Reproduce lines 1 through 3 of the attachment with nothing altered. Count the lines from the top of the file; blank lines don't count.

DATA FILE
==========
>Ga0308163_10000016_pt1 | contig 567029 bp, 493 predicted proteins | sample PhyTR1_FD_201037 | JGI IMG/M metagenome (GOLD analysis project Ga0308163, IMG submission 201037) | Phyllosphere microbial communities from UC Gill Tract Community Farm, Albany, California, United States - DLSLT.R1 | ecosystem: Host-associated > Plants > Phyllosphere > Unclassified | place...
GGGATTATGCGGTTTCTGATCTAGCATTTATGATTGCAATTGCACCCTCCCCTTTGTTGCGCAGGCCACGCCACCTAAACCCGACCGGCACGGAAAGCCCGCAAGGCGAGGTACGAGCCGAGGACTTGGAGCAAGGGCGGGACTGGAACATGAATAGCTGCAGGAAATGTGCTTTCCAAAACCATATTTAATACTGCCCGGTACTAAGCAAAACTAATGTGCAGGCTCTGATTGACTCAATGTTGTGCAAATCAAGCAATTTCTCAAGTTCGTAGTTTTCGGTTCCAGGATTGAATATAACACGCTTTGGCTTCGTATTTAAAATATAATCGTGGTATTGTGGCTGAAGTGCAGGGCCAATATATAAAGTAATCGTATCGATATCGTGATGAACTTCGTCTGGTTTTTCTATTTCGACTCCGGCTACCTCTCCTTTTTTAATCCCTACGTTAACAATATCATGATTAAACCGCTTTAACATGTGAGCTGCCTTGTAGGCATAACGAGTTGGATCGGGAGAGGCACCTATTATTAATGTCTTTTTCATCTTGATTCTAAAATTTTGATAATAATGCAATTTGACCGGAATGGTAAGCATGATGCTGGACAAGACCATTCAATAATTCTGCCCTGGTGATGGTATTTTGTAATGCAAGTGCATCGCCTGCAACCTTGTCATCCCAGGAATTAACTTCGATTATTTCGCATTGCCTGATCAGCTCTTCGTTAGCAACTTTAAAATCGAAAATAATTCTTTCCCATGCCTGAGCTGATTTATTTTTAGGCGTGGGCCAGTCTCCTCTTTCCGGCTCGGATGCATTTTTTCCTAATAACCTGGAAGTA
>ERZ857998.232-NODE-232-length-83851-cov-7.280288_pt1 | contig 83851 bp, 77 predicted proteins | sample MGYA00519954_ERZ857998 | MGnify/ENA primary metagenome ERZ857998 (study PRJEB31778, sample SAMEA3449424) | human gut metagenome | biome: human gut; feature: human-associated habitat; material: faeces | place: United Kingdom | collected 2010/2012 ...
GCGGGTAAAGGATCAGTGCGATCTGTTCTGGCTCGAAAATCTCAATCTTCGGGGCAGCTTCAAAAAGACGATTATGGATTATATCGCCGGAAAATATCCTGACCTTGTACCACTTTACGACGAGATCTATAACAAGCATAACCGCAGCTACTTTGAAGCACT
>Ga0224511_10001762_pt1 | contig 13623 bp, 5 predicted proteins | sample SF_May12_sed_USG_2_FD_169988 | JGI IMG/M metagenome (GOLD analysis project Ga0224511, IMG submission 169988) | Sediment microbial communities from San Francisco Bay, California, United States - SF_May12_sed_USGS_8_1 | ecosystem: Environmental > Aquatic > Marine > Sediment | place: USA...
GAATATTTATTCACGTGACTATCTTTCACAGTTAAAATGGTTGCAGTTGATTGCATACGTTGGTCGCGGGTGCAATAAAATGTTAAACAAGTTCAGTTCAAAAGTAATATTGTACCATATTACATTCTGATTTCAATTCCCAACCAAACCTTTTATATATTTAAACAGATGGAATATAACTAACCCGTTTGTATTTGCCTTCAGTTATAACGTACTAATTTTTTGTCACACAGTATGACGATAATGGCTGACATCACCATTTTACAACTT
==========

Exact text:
>Ga0308163_10000016_pt1 | contig 567029 bp, 493 predicted proteins | sample PhyTR1_FD_201037 | JGI IMG/M metagenome (GOLD analysis project Ga0308163, IMG submission 201037) | Phyllosphere microbial communities from UC Gill Tract Community Farm, Albany, California, United States - DLSLT.R1 | ecosystem: Host-associated > Plants > Phyllosphere > Unclassified | place...
GGGATTATGCGGTTTCTGATCTAGCATTTATGATTGCAATTGCACCCTCCCCTTTGTTGCGCAGGCCACGCCACCTAAACCCGACCGGCACGGAAAGCCCGCAAGGCGAGGTACGAGCCGAGGACTTGGAGCAAGGGCGGGACTGGAACATGAATAGCTGCAGGAAATGTGCTTTCCAAAACCATATTTAATACTGCCCGGTACTAAGCAAAACTAATGTGCAGGCTCTGATTGACTCAATGTTGTGCAAATCAAGCAATTTCTCAAGTTCGTAGTTTTCGGTTCCAGGATTGAATATAACACGCTTTGGCTTCGTATTTAAAATATAATCGTGGTATTGTGGCTGAAGTGCAGGGCCAATATATAAAGTAATCGTATCGATATCGTGATGAACTTCGTCTGGTTTTTCTATTTCGACTCCGGCTACCTCTCCTTTTTTAATCCCTACGTTAACAATATCATGATTAAACCGCTTTAACATGTGAGCTGCCTTGTAGGCATAACGAGTTGGATCGGGAGAGGCACCTATTATTAATGTCTTTTTCATCTTGATTCTAAAATTTTGATAATAATGCAATTTGACCGGAATGGTAAGCATGATGCTGGACAAGACCATTCAATAATTCTGCCCTGGTGATGGTATTTTGTAATGCAAGTGCATCGCCTGCAACCTTGTCATCCCAGGAATTAACTTCGATTATTTCGCATTGCCTGATCAGCTCTTCGTTAGCAACTTTAAAATCGAAAATAATTCTTTCCCATGCCTGAGCTGATTTATTTTTAGGCGTGGGCCAGTCTCCTCTTTCCGGCTCGGATGCATTTTTTCCTAATAACCTGGAAGTA
>ERZ857998.232-NODE-232-length-83851-cov-7.280288_pt1 | contig 83851 bp, 77 predicted proteins | sample MGYA00519954_ERZ857998 | MGnify/ENA primary metagenome ERZ857998 (study PRJEB31778, sample SAMEA3449424) | human gut metagenome | biome: human gut; feature: human-associated habitat; material: faeces | place: United Kingdom | collected 2010/2012 ...